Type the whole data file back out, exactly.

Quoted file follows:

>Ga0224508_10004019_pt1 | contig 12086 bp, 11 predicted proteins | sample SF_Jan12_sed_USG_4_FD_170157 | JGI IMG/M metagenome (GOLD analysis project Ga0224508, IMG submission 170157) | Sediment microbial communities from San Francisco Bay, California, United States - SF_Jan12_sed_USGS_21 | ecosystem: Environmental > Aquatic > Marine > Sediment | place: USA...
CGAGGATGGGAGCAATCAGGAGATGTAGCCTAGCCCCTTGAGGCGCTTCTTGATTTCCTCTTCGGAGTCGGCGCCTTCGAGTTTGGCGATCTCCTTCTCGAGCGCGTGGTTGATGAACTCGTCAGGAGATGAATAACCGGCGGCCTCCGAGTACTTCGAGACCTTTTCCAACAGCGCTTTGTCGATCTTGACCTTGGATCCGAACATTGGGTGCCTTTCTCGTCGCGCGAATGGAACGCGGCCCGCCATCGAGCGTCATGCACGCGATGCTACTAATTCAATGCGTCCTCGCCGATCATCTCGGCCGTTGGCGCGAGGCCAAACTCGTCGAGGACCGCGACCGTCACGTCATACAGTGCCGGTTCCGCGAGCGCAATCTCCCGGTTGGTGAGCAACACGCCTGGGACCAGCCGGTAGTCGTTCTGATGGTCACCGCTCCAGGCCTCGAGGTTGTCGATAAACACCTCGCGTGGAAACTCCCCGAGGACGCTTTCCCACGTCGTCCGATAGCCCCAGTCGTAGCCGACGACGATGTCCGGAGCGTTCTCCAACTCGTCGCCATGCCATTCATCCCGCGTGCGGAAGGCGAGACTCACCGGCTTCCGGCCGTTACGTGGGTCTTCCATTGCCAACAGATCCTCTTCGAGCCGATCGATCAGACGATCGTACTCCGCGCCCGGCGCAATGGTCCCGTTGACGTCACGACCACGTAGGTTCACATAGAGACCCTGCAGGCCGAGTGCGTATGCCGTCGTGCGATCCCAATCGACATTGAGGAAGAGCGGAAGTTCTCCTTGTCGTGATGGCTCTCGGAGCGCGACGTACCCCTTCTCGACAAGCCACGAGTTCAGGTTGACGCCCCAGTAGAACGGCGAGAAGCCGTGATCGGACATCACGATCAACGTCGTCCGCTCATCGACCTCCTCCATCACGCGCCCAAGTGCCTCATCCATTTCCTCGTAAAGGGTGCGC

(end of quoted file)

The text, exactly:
>Ga0224508_10004019_pt1 | contig 12086 bp, 11 predicted proteins | sample SF_Jan12_sed_USG_4_FD_170157 | JGI IMG/M metagenome (GOLD analysis project Ga0224508, IMG submission 170157) | Sediment microbial communities from San Francisco Bay, California, United States - SF_Jan12_sed_USGS_21 | ecosystem: Environmental > Aquatic > Marine > Sediment | place: USA...
CGAGGATGGGAGCAATCAGGAGATGTAGCCTAGCCCCTTGAGGCGCTTCTTGATTTCCTCTTCGGAGTCGGCGCCTTCGAGTTTGGCGATCTCCTTCTCGAGCGCGTGGTTGATGAACTCGTCAGGAGATGAATAACCGGCGGCCTCCGAGTACTTCGAGACCTTTTCCAACAGCGCTTTGTCGATCTTGACCTTGGATCCGAACATTGGGTGCCTTTCTCGTCGCGCGAATGGAACGCGGCCCGCCATCGAGCGTCATGCACGCGATGCTACTAATTCAATGCGTCCTCGCCGATCATCTCGGCCGTTGGCGCGAGGCCAAACTCGTCGAGGACCGCGACCGTCACGTCATACAGTGCCGGTTCCGCGAGCGCAATCTCCCGGTTGGTGAGCAACACGCCTGGGACCAGCCGGTAGTCGTTCTGATGGTCACCGCTCCAGGCCTCGAGGTTGTCGATAAACACCTCGCGTGGAAACTCCCCGAGGACGCTTTCCCACGTCGTCCGATAGCCCCAGTCGTAGCCGACGACGATGTCCGGAGCGTTCTCCAACTCGTCGCCATGCCATTCATCCCGCGTGCGGAAGGCGAGACTCACCGGCTTCCGGCCGTTACGTGGGTCTTCCATTGCCAACAGATCCTCTTCGAGCCGATCGATCAGACGATCGTACTCCGCGCCCGGCGCAATGGTCCCGTTGACGTCACGACCACGTAGGTTCACATAGAGACCCTGCAGGCCGAGTGCGTATGCCGTCGTGCGATCCCAATCGACATTGAGGAAGAGCGGAAGTTCTCCTTGTCGTGATGGCTCTCGGAGCGCGACGTACCCCTTCTCGACAAGCCACGAGTTCAGGTTGACGCCCCAGTAGAACGGCGAGAAGCCGTGATCGGACATCACGATCAACGTCGTCCGCTCATCGACCTCCTCCATCACGCGCCCAAGTGCCTCATCCATTTCCTCGTAAAGGGTGCGC